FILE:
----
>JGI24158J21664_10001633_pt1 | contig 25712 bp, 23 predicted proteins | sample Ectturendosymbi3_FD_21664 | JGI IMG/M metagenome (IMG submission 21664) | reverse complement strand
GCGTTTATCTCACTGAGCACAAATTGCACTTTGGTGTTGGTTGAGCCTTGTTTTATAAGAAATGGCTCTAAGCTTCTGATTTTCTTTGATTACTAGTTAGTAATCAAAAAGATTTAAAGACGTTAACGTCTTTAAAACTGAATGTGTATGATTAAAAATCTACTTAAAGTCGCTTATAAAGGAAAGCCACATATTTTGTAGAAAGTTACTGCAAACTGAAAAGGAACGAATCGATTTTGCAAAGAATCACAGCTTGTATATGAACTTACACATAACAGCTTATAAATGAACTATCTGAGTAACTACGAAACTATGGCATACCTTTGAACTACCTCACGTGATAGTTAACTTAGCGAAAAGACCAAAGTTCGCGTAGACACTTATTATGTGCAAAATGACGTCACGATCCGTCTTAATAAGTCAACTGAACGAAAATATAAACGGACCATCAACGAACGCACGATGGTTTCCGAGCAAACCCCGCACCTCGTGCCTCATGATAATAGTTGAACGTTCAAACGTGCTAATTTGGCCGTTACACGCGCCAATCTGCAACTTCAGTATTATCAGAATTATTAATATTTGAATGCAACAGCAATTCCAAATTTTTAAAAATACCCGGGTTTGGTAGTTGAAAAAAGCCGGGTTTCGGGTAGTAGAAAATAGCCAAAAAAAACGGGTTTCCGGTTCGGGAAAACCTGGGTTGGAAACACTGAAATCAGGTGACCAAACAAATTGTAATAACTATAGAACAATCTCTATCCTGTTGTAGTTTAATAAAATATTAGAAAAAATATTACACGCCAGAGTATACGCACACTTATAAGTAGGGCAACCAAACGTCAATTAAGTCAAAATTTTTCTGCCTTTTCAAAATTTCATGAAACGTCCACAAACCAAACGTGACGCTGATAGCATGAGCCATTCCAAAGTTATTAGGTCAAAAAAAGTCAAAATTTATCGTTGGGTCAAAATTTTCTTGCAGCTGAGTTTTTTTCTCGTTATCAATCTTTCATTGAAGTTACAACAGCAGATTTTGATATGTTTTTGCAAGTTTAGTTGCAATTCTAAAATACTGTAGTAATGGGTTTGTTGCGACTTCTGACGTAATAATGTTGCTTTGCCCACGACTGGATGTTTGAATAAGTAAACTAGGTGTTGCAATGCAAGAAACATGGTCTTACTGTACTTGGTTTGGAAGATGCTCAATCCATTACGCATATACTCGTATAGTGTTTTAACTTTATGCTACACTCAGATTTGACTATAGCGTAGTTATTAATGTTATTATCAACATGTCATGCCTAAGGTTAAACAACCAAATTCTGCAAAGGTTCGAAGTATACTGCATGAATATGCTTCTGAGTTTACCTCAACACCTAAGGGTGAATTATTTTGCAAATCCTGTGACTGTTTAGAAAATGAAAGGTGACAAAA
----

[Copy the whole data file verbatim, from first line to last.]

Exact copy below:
>JGI24158J21664_10001633_pt1 | contig 25712 bp, 23 predicted proteins | sample Ectturendosymbi3_FD_21664 | JGI IMG/M metagenome (IMG submission 21664) | reverse complement strand
GCGTTTATCTCACTGAGCACAAATTGCACTTTGGTGTTGGTTGAGCCTTGTTTTATAAGAAATGGCTCTAAGCTTCTGATTTTCTTTGATTACTAGTTAGTAATCAAAAAGATTTAAAGACGTTAACGTCTTTAAAACTGAATGTGTATGATTAAAAATCTACTTAAAGTCGCTTATAAAGGAAAGCCACATATTTTGTAGAAAGTTACTGCAAACTGAAAAGGAACGAATCGATTTTGCAAAGAATCACAGCTTGTATATGAACTTACACATAACAGCTTATAAATGAACTATCTGAGTAACTACGAAACTATGGCATACCTTTGAACTACCTCACGTGATAGTTAACTTAGCGAAAAGACCAAAGTTCGCGTAGACACTTATTATGTGCAAAATGACGTCACGATCCGTCTTAATAAGTCAACTGAACGAAAATATAAACGGACCATCAACGAACGCACGATGGTTTCCGAGCAAACCCCGCACCTCGTGCCTCATGATAATAGTTGAACGTTCAAACGTGCTAATTTGGCCGTTACACGCGCCAATCTGCAACTTCAGTATTATCAGAATTATTAATATTTGAATGCAACAGCAATTCCAAATTTTTAAAAATACCCGGGTTTGGTAGTTGAAAAAAGCCGGGTTTCGGGTAGTAGAAAATAGCCAAAAAAAACGGGTTTCCGGTTCGGGAAAACCTGGGTTGGAAACACTGAAATCAGGTGACCAAACAAATTGTAATAACTATAGAACAATCTCTATCCTGTTGTAGTTTAATAAAATATTAGAAAAAATATTACACGCCAGAGTATACGCACACTTATAAGTAGGGCAACCAAACGTCAATTAAGTCAAAATTTTTCTGCCTTTTCAAAATTTCATGAAACGTCCACAAACCAAACGTGACGCTGATAGCATGAGCCATTCCAAAGTTATTAGGTCAAAAAAAGTCAAAATTTATCGTTGGGTCAAAATTTTCTTGCAGCTGAGTTTTTTTCTCGTTATCAATCTTTCATTGAAGTTACAACAGCAGATTTTGATATGTTTTTGCAAGTTTAGTTGCAATTCTAAAATACTGTAGTAATGGGTTTGTTGCGACTTCTGACGTAATAATGTTGCTTTGCCCACGACTGGATGTTTGAATAAGTAAACTAGGTGTTGCAATGCAAGAAACATGGTCTTACTGTACTTGGTTTGGAAGATGCTCAATCCATTACGCATATACTCGTATAGTGTTTTAACTTTATGCTACACTCAGATTTGACTATAGCGTAGTTATTAATGTTATTATCAACATGTCATGCCTAAGGTTAAACAACCAAATTCTGCAAAGGTTCGAAGTATACTGCATGAATATGCTTCTGAGTTTACCTCAACACCTAAGGGTGAATTATTTTGCAAATCCTGTGACTGTTTAGAAAATGAAAGGTGACAAAA